As with all dietary advice, the fat of the day will change. But eternal truths will remain: food is always best with little or no processing and eaten as close as possible to where it is grown. This goes for lard, too. The artisan pig farmers whose fortunes have been revived by a new market for pork with real flavor should look into selling lard because the supermarket kind is processed and dismal.
Lard's fat is also mostly monounsaturated, which is healthier than saturated fat. And even the saturated fat in lard has a neutral effect on blood cholesterol. Not to mention that lard has a higher smoking point than other fats, allowing foods like chicken to absorb less grease when fried in it. And, of course, fat in general has its upsides. The body converts it to fuel, and it helps absorb nutrients, particularly calcium and vitamins.
Final note: I also got a quick lesson on making tamales, so I'll have to attempt that on another day and report back.
Now there's just Lardfest 2010 to plan for!
Something to lift your spirits on a Wednesday. It's the the fifth-grade chorus from Public School 22 on Staten Island, N.Y. singing Journey's "Don't Stop Believing." And one little guy does an amazing solo! You go guy!
Mojitos - Pete and I had so many during the Record-setting Seattle Heat Wave (!!!) that we completely OD'd and have to take a break for a while. But, here's the easiest way to make them:
By Julia Dinsmore
My name is not "Those People."
I am a loving woman, a mother in pain, giving birth to the future, where my babies have the same chance to thrive as anyone.
My name is not "Inadequate."
I did not make my husband leave - he chose to,
and chooses not to pay child support.
Truth is thought, there isn't a job base for all
fathers to support their families.
While society turns its head, my children pay the price.
My name is not "Problem and Case to Be Managed."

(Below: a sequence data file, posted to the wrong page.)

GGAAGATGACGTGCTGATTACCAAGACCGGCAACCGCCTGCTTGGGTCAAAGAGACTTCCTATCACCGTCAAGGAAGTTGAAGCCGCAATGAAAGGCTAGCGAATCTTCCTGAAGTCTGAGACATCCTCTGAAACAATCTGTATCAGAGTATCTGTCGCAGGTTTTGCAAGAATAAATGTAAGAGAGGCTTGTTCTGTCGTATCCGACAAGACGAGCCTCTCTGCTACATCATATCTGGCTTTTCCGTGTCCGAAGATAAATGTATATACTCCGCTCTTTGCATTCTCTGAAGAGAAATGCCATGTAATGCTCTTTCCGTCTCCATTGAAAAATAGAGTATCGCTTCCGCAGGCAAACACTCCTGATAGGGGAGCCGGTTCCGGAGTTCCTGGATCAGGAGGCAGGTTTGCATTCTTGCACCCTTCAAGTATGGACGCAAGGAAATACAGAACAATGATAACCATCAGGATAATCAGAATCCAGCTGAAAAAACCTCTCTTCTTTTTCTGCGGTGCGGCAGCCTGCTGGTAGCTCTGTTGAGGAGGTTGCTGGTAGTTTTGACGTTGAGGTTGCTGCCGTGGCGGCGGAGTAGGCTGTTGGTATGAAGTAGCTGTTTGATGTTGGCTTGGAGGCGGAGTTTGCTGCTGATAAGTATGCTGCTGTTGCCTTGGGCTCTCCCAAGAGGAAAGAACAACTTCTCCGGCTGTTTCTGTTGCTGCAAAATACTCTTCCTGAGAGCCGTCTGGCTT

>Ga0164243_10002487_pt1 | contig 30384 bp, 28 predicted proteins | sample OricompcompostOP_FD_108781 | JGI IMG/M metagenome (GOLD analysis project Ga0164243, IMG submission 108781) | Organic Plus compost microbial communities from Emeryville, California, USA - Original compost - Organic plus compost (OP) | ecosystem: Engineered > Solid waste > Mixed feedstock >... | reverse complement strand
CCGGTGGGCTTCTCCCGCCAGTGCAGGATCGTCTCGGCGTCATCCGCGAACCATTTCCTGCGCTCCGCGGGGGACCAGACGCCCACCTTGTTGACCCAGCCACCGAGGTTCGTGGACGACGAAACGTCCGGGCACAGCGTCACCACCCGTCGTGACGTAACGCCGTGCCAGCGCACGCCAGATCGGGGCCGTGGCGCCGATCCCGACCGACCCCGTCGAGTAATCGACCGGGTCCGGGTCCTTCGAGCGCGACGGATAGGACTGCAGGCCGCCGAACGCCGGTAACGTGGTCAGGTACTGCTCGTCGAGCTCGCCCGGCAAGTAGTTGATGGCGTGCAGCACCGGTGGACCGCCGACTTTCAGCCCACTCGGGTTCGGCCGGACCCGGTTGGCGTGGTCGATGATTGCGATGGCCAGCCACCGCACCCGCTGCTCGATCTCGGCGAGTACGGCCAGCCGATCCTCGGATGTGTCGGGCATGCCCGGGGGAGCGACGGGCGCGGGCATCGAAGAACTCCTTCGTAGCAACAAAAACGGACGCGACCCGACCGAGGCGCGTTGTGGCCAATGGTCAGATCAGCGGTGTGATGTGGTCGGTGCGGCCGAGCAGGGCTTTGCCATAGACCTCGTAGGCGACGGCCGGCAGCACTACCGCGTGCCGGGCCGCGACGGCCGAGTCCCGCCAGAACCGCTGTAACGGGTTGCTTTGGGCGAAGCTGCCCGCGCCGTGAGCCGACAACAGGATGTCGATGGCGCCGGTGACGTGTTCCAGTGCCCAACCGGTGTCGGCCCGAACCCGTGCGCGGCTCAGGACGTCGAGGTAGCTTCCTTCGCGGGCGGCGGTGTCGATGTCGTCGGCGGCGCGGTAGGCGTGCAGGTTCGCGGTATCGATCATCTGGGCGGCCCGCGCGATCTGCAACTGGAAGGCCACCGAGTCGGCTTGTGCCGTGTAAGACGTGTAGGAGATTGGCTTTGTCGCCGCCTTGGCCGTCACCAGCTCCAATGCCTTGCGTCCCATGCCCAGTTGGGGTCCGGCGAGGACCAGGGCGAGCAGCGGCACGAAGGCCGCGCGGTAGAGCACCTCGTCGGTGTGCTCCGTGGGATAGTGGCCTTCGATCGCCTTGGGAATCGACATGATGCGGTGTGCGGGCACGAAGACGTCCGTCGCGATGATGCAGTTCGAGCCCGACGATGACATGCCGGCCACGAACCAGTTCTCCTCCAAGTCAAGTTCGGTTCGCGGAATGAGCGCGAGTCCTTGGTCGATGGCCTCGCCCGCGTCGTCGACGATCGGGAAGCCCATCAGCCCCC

I am a capable human being and citizen, not a client.
The social service system can never replace the compassion
and concern of loving Grandparents, Aunts, Uncles, Fathers,
Cousins, Community - all the bonded people who need to be
but are not present to bring children forward to their potential.
My name is not "Lazy, Dependent Welfare Mother."
If the unwaged work of parenting, homemaking and community building was factored into the Gross National Product, my work would have untold value. And I wonder why my middle-class sisters whose husbands support them to raise their children are glorified - and they don't get called lazy and dependent.
My name is not "Ignorant, Dumb or Uneducated."
I live with an income of $621 with $169 in food stamps.
Rent is $585. that leaves $36 a month to live on. I am such a genius at surviving that I could balance the state budget in an hour.
Never mind that there is a lack of living-wage jobs.
Never mind that it is impossible to be the sole emotional, social and economic support to a family.
Never mind that parents are losing their children to the gangs, drugs, stealing, prostitution, social workers, kidnapping, the streets, the predator.
Forget about putting money into schools - just build more prisons.
My name is not "Lay Down and Die Quietly."
My love is powerful and my urge to keep my children alive will never stop. All children need homes and people who love them. They need safety and the chance to be the people they were born to be.
The wind will stop before I let my children become a statistic.
Before you give in to the urge to blame me,
the blames that lets us go blind and unknowing into
the isolation that disconnects us, take another look.
Don't go away.
For I am not the problem, but the solution.
And...My name is not "Those People."
Do It Anyway
People are often unreasonable,
illogical and self-centered;
Forgive them anyway.
If you are kind,
people may accuse you of selfish ulterior motives;
Be kind anyway.
If you are successful,
you will win some false friends and true enemies;
If you are honest and frank,
people may cheat you;
Be honest anyway.
What you spend years building,
someone could destroy overnight;
If you find serenity and happiness,
they may be jealous;
Be happy anyway.
The good you do today,
people will often forget tomorrow;
Do good anyway.